Effects Of CO₂ On Cannabis Plants

CO₂ And Cannabis

Steven Voser
Steven Voser

To boost your yields, you can supply your cannabis plants with supplementary CO₂. Discover the effect CO₂ has on your plants, and learn when and how to use it in your grow room.

Did you know that perhaps the least hands-on way to dramatically increase cannabis yields is with gas? Marijuana like other plants produces oxygen during photosynthesis. They actually need CO₂ to fuel the whole process. Adding the optimal CO₂ ppm to the air in the grow op is a proven method to boost bud production. By the end of this guide, you too will have the know how to crop a heavier weed harvest by adding CO₂.


CO₂ has attracted a lot of bad press and quack-science in recent years. Since CO₂ gas was identified as planetary enemy number one in the 1990’s. It has been dismissed as a poisonous greenhouse gas and nothing more. Of course, climate change is real and pollution is the likely cause.

However, it is also a fact that the Earth was once a very different place before man’s arrival. Plants have been on Earth far, far longer than us. They positively thrived when the atmosphere was rich with CO₂ millions of years ago. In comparison, plants today are CO₂ starved.


Positive Effects Of CO₂ On Cannabis Plants

Similar to how humans require oxygen, cannabis plants need CO₂. While we exhale CO₂, they release oxygen and only consume it when not photosynthesising. The obvious solution to our climate challenge is: plants! Cannabis plants make wonderful use of CO₂, developing fat colas and pumped up buds. For marijuana, CO₂ is a resource. Provide it in abundance and they will thank you for it come harvest.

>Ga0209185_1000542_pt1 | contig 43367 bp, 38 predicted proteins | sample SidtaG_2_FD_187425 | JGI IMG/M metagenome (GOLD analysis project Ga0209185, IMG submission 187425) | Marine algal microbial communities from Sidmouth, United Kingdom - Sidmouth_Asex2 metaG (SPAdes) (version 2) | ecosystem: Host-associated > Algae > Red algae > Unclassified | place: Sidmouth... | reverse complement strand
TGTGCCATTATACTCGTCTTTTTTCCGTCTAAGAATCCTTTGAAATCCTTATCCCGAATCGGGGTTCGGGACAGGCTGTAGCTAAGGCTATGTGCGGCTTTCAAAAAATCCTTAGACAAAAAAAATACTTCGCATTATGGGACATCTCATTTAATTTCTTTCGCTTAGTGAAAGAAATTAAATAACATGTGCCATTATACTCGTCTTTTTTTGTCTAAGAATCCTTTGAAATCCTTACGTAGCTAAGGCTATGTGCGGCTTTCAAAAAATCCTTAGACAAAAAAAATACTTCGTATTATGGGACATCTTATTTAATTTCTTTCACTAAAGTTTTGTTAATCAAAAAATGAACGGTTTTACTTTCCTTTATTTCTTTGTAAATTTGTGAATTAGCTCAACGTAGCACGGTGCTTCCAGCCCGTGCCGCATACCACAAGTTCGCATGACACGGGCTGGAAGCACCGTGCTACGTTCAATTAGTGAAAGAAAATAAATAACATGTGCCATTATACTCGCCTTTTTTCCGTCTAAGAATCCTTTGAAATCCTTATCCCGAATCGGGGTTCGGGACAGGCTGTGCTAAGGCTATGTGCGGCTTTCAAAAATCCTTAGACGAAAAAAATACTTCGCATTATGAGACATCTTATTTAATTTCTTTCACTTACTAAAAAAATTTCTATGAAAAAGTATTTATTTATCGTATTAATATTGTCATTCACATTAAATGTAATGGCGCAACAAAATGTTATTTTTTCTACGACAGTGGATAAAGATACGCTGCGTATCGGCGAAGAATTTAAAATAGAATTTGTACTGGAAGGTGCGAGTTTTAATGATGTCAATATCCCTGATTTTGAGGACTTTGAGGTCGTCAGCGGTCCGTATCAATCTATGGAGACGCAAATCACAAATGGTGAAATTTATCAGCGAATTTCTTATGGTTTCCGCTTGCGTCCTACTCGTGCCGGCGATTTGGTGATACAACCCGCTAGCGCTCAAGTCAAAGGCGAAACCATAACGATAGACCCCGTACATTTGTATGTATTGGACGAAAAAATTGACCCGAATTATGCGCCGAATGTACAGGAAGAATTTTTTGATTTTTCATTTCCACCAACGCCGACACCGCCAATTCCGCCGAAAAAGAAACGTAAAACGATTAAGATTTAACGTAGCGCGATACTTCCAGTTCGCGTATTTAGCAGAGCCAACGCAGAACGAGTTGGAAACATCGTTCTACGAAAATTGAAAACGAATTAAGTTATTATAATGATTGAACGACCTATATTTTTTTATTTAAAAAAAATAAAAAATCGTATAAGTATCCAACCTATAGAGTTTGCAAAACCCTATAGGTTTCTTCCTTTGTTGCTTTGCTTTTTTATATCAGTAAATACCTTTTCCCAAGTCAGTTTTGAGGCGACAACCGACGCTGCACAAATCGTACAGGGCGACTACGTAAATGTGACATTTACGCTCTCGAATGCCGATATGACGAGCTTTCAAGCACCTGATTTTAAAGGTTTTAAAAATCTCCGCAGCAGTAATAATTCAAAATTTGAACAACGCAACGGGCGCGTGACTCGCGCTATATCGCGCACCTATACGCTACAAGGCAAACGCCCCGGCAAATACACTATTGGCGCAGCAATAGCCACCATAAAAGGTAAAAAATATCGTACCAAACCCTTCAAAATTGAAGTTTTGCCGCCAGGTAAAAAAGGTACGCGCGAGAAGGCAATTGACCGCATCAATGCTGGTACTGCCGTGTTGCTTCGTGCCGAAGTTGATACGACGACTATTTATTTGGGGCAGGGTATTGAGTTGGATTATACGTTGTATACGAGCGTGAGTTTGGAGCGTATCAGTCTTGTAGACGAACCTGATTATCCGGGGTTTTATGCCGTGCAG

Increasing CO₂ to optimal levels for cannabis plants is a great high-yield cropping alternative. Typical pruning and training techniques can be high maintenance. Most hands-on high-yield methods require a prolonged vegetative growth phase. This costs the grower time and increases fixed cultivation costs like electricity and nutrients. Using CO₂ not only bulks up yields it speeds up development for faster cannabis cropping.

Another benefit of a CO₂-rich grow op is that cannabis plants can tolerate slightly hotter temps. Instead of religious dedication to ensuring temps never exceed 28°C with the right CO₂ ppm marijuana can still thrive in the 28-33°C temperature range. In fact, weed prefers slightly higher temps in a CO₂ rich environment. This summer, indoor growers should consider a CO₂ tank and not just air-con.


How To Generate Extra Amounts Of CO₂?

Until recently the only way to generate extra quantities of CO₂ required costly investment in a reliable CO₂ system. Heavy tanks of CO₂, hoses, regulators, timers and controllers are no longer necessary. Unless you’re a commercial cannabis farmer.

For the contemporary home grower that probably sleeps in the bedroom next door to the grow op it’s can be hazardous to play with advanced CO₂ kits. The optimal ppm or parts per million of CO₂ in air for cannabis is somewhere between 1,500-2,000ppm depending on the strain. In your home, the level is probably around 300ppm.

To precisely dial in the optimal level you need the expensive toys. And to do some calculations. Plus, CO₂ tanks will need frequent replacement, even if you purchase the huge 10kg kind. Dropping a couple of grand on CO₂ enrichment is not an option for the average grower.